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What was the most transformational moment in your life?

Mark Manson

When I was 19 years old, I was at a house party out on a lake. There was a small cliff overlooking the water, maybe 25 feet high. After the drinks started flowing some people began jumping off of the cliff into the water.

I was there with my friend Josh. He had been the first friend that I made in college. He was a couple years older and far more confident than I was. I looked up to him. It was summer break and I was visiting him for the weekend when he brought me to the lake party.

At some point I went into the house to get some more food. When I came out everyone was gone and I heard sirens. Everyone had run down the side of the hill to the shoreline. They were standing there, staring out at the water. There were a couple guys swimming around. It was dark though and hard to see.

Still not putting two-and-two together, I slowly walked down there to see what everyone was doing. The girl walking with me said, “I think something horrible has happened.”

When I got down there, I innocently asked some people where Josh was. No one answered. A girl started crying uncontrollably. I suddenly put two-and-two together.

It took the scuba divers about 3 hours to find his body at the bottom of the lake. The autopsy said his legs probably cramped up from dehydration from alcohol as well as the impact of the jump from the cliff. His parents later told me he was a terrible swimmer. I had no idea.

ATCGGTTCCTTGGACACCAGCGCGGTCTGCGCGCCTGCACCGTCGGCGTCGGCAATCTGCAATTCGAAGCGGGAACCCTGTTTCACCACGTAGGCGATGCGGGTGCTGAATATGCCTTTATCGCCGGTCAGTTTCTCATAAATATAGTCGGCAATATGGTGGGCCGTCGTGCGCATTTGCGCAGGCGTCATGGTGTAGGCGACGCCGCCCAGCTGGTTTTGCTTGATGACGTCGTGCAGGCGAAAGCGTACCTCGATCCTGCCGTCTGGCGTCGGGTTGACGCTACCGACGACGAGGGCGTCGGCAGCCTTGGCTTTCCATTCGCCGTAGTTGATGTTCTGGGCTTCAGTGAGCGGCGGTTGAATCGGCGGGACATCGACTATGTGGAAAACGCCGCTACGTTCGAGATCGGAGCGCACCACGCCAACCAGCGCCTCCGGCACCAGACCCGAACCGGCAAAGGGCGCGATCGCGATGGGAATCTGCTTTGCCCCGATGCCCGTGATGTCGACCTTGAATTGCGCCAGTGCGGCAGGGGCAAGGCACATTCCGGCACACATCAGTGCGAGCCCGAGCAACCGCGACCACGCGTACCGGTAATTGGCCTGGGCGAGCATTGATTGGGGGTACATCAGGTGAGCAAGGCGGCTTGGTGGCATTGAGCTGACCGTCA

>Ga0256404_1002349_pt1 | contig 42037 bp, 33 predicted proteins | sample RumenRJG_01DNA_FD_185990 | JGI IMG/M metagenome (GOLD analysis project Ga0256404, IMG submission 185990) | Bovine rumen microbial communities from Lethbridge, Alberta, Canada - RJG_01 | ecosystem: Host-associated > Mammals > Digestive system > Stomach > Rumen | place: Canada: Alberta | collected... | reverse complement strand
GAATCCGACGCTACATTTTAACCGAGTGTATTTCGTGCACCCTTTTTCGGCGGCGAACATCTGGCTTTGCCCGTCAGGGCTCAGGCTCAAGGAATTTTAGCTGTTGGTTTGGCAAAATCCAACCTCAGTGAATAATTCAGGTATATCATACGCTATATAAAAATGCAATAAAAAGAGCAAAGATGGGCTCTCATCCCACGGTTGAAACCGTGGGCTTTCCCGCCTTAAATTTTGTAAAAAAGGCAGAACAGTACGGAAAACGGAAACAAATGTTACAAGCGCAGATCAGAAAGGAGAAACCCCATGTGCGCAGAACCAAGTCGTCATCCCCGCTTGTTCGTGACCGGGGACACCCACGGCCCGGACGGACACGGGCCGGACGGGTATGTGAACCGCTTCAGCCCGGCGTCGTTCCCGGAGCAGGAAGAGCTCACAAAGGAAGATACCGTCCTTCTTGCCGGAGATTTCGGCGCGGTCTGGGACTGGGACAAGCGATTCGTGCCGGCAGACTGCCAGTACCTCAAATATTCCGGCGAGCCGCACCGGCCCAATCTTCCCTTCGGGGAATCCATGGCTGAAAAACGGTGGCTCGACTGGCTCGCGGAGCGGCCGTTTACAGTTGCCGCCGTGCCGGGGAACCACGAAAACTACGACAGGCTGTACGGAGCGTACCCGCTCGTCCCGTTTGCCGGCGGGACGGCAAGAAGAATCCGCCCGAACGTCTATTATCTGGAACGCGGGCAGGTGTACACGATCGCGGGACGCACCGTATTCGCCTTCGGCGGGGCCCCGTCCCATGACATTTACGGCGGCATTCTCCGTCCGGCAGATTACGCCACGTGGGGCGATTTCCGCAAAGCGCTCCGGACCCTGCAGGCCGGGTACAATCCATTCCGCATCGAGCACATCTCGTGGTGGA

I went into a deep depression. I thought I had been depressed before, but this was a whole different level. Sadness so deep that it physically hurt to think about it.

I had dreams about him for a few months after that. Dreams where he and I would have full-blown conversations about life and death as well as random pointless things. Up until that point, I had been a pretty typical stoner, lazy, underachieving, irresponsible.

In one of my last dreams of him, I was sitting in a jacuzzi with Josh (yeah, I know, weird), and I said something like, “I’m really sorry you died.” He laughed. I don’t remember exactly what his words were, but he said, “Why do you care that I’m dead when you’re still afraid to live?” I woke up crying.

His death marks probably the clearest before/after I can point to in my life. Pre-tragedy, I was inhibited, lazy, unambitious, bad attitude. I was a nice enough kid and had friends. But I just didn’t care about anything. Or rather, I was afraid to care about anything. I was hiding from life.

Post-tragedy I became uninhibited and ambitious. For the first time in my life I started studying and realized that I could make straight-A’s if I applied myself. I gave up weed and video games. I transferred to an excellent school on the other side of the country and when I arrived, I pushed myself to be social and make a lot of friends. I got my first girlfriend. I lost a bunch of weight and started going to the gym. For years I lived with an irrational preoccupation that I’m somehow wasting time, that every second of every day I need to be accomplishing something or experiencing something new.

In the 10 years since, I’ve started my own business, written two books, been to nearly 50 countries around the world, had amazing relationships and gone a long way to repairing the broken family relationships that caused me to be so messed up in the first place.

Sometimes I wonder if I would have gotten to this point without Josh’s death. It’s impossible to say. Obviously the potential was always there in me, and my parents and teachers had told me so for most of my teenage years. But looking back, I was emotionally pretty screwed up. And it took a tragedy to kick me into re-evaluating everything I knew about myself and about my life. Without that kick, I think it’s likely I would have remained aimless and stifled for a long time.

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